FORMER England manager Graham Taylor believes Michael O’Neill has been thrown in at the deep end of international management.
The ex-Watford and Aston Villa boss admits managing your country could not be more different from the comforts of being a club gaffer.
Moreover, Taylor believes O’Neill, who is now charged with turning Northern Ireland’s fortunes around, has a particularly difficult task.
“International management seems so straightforward but it can have a real effect on you,” Taylor, who was in Belfast to speak at the launch of a new partnership between the Irish FA and training aid supplier Precision, said.
“I had 60 games a season as a club manager and 10 internationals, but while you could lose 10 of those 60, losing one of those 10 would have been a disaster.
“You got a bit of lee-way with friendlies, as Michael has probably discovered, but for the most part you’re expected to get as good a return with an international team as with a club and, given you’ve so little preparation time, that’s asking for a lot.
“I had my own staff around me at a club but it took three months after taking over from Bobby Robson for Lawrie McMenamy to come on as my assistant.
“You’re on your own for so much of the time and I know Michael will be feeling that. He also has dozens of different things to concentrate on, more than you would perhaps under the FA.”
Taylor added that the composition of Northern Ireland’s squad includes players who are being exposed to a range of different philosophies at their respective clubs.
“You have lads playing in Scotland, Roy Carroll of course in Greece and others in England, not to mention at a range of different levels.
“He has to make sure the players are going to get on and operate as a team from the word ‘go’. There’s every chance they could have been kicking lumps out of one another for opposing club sides just days before.
“The international break has stopped that in the Premier League, but Northern Ireland have players at levels where that hasn’t been enforced. And amazingly enough, if you’ve been on the wrong end of a hammering and an opposition player’s now rooming with you, you probably won’t forget straightaway.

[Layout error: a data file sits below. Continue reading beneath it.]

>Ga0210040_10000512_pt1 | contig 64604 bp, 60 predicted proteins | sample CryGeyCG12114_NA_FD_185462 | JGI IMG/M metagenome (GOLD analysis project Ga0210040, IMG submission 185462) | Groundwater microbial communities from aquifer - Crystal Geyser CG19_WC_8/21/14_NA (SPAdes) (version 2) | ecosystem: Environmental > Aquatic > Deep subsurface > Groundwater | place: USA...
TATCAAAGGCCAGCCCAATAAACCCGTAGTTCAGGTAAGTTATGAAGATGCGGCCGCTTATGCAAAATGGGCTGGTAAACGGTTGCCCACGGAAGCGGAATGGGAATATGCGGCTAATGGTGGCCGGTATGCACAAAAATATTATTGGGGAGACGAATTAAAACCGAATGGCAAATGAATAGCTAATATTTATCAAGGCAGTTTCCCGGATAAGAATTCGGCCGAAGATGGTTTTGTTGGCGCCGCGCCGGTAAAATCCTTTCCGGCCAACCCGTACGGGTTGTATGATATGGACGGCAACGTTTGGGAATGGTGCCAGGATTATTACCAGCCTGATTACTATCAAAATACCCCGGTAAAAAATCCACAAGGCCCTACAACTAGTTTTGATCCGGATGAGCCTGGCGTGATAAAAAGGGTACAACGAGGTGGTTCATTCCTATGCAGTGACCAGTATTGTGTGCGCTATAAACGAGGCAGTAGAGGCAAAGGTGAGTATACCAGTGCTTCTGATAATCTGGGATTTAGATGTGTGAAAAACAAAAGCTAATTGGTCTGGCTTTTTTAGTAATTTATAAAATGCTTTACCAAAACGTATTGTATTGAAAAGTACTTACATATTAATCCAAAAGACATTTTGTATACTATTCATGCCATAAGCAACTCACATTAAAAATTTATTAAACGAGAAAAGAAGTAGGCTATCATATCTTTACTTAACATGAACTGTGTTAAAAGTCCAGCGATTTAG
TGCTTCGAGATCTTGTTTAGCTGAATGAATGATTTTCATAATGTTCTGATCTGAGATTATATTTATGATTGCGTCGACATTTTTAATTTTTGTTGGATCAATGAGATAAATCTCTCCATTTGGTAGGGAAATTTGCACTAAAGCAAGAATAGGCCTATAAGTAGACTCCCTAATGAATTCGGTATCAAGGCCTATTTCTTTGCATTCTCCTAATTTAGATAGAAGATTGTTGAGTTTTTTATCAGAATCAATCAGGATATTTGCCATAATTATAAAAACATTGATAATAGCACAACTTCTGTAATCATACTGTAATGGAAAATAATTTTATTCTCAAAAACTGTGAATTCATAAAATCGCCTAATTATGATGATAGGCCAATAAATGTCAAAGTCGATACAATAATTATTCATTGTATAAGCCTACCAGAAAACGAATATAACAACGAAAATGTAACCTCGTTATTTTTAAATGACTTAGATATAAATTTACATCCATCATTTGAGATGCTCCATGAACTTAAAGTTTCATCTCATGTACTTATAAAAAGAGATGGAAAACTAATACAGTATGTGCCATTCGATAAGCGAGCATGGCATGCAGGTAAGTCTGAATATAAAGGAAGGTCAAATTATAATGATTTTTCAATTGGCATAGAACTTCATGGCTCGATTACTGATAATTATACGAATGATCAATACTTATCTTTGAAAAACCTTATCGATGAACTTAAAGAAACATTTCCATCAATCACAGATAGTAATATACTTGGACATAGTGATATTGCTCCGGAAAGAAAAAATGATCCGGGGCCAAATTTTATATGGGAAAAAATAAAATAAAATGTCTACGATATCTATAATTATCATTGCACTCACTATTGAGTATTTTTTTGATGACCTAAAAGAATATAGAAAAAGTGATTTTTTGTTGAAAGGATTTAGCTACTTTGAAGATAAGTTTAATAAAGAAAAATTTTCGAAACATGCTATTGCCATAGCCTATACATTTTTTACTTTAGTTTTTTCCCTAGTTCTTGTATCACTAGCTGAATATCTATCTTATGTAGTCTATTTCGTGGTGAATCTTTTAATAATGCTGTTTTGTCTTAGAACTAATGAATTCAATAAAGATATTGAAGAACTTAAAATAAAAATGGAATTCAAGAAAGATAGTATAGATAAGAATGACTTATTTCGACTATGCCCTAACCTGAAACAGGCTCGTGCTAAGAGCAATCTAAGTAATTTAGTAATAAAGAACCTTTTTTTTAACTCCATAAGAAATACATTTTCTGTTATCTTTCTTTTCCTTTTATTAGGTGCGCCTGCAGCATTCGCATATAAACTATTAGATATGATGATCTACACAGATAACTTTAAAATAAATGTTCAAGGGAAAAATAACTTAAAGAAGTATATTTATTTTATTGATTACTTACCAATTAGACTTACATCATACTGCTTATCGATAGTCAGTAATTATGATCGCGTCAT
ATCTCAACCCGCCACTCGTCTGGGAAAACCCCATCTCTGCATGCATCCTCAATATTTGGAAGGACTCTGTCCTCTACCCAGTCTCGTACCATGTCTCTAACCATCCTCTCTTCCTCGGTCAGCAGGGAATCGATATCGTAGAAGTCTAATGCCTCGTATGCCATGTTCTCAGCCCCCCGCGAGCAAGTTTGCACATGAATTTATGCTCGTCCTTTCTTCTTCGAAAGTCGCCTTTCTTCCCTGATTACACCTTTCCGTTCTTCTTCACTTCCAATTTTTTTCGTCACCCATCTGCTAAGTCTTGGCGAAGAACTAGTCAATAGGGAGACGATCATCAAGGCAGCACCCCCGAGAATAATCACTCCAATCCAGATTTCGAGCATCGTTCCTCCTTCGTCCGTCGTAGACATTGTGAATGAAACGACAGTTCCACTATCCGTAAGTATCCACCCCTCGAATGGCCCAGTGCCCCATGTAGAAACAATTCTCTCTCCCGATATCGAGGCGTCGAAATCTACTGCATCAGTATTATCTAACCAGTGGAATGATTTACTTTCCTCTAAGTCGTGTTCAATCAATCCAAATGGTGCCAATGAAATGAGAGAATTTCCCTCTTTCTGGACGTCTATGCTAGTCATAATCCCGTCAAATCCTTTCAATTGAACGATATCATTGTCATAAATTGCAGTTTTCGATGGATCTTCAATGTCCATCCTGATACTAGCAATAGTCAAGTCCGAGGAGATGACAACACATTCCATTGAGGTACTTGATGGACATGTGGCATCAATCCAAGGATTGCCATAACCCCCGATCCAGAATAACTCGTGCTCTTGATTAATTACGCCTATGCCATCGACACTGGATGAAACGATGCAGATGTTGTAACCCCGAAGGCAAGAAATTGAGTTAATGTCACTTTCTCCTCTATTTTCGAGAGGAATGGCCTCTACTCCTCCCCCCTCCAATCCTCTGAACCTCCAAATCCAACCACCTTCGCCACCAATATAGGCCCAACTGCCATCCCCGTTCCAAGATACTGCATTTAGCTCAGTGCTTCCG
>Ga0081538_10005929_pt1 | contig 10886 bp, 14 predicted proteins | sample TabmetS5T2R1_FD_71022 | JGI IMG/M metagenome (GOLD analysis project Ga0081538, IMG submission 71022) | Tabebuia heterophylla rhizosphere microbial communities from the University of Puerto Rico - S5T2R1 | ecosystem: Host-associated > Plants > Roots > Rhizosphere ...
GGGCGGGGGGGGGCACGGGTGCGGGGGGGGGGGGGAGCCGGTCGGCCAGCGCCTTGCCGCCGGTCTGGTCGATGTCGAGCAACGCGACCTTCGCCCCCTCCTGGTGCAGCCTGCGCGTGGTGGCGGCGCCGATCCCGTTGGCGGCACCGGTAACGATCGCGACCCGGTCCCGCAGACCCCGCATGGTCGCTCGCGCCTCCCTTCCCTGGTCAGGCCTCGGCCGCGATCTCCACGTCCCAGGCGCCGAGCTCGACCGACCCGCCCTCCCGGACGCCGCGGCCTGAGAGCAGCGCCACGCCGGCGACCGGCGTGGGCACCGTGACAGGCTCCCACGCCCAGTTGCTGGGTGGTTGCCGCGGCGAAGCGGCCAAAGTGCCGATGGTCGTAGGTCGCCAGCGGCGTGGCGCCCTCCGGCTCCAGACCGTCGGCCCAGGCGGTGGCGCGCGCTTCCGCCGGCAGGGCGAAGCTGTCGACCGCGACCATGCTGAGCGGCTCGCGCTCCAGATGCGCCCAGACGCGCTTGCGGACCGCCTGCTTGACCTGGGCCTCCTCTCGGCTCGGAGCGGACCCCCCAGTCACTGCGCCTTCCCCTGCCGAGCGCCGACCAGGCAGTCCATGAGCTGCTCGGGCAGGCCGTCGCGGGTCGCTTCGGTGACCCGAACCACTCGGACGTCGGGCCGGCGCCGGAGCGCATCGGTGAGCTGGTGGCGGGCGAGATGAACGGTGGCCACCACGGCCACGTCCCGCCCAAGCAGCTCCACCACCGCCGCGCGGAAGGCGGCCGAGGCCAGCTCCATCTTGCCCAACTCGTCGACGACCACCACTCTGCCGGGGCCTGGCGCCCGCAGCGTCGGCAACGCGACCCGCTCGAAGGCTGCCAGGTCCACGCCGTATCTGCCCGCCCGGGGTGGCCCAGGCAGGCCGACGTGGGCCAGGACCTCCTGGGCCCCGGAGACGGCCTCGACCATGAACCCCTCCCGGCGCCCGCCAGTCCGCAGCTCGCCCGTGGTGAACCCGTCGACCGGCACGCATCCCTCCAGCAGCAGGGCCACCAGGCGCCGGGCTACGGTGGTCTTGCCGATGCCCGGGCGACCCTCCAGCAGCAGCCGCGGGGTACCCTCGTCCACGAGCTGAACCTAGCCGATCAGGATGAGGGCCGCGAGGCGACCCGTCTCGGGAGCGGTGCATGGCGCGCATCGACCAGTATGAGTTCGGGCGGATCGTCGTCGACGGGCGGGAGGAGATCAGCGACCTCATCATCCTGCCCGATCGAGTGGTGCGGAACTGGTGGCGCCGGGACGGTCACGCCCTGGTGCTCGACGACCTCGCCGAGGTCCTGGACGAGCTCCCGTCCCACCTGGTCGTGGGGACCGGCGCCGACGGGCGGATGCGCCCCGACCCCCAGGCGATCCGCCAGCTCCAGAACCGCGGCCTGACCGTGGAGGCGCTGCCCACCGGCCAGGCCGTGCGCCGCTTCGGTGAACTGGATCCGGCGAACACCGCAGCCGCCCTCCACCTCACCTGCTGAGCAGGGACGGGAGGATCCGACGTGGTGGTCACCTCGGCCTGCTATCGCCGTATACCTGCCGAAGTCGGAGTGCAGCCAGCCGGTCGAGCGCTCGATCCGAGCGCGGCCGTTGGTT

“Michael will have a lot to deal with in terms of managers too – you have to recognise that at international level, you don’t manage your own players. Someone else has that job.
“When I managed at club level in the old first division, there were 21 other managers there and not all of them were your friends.
“Taking charge of England meant you knew you’d probably have run-ins and difficulties with those who weren’t easy to work alongside at clubs. Now you had to convince them to release their own players for you, for the country.
“I wouldn’t have fallen out with anyone over it, it’s human nature - not everyone is going to work with you and ever international boss, Michael included, will see that.”
Taylor’s admiration of Northern Ireland’s homegrown management talent is apparent, despite his words of warning for the young O’Neill.
Liverpool boss Brendan Rodgers earned his stripes at Watford when Taylor was the club’s chairman and Rodgers’ unique style earned the ex Lincoln City full back’s respect – even if it didn’t bear fruit.
“Brendan had a certain philosophy – he wanted players to play football. It didn’t work at Watford because he didn’t have the players who were good enough and then when Reading came in for him, the same thing happened.
“I always admired him. I thought he had style, but I suggest he wasn’t successful because he was trying to impose a system where players were not good enough to see it through and carry it out.
“At Liverpool, I think he’s been a bit unfortunate. But he does have the quality there and the owners will continue to give him the time he needs and deserves.
“They’ve moved on from Kenny [Dalglish] and I can’t see them not supporting this young and quite dynamic guy they have in Brendan.
“The one thing I would say is I think he’s been given a hard time over the [Andy] Carroll situation. It had been taken out of his hands and he will want to make sure he has total control over things.”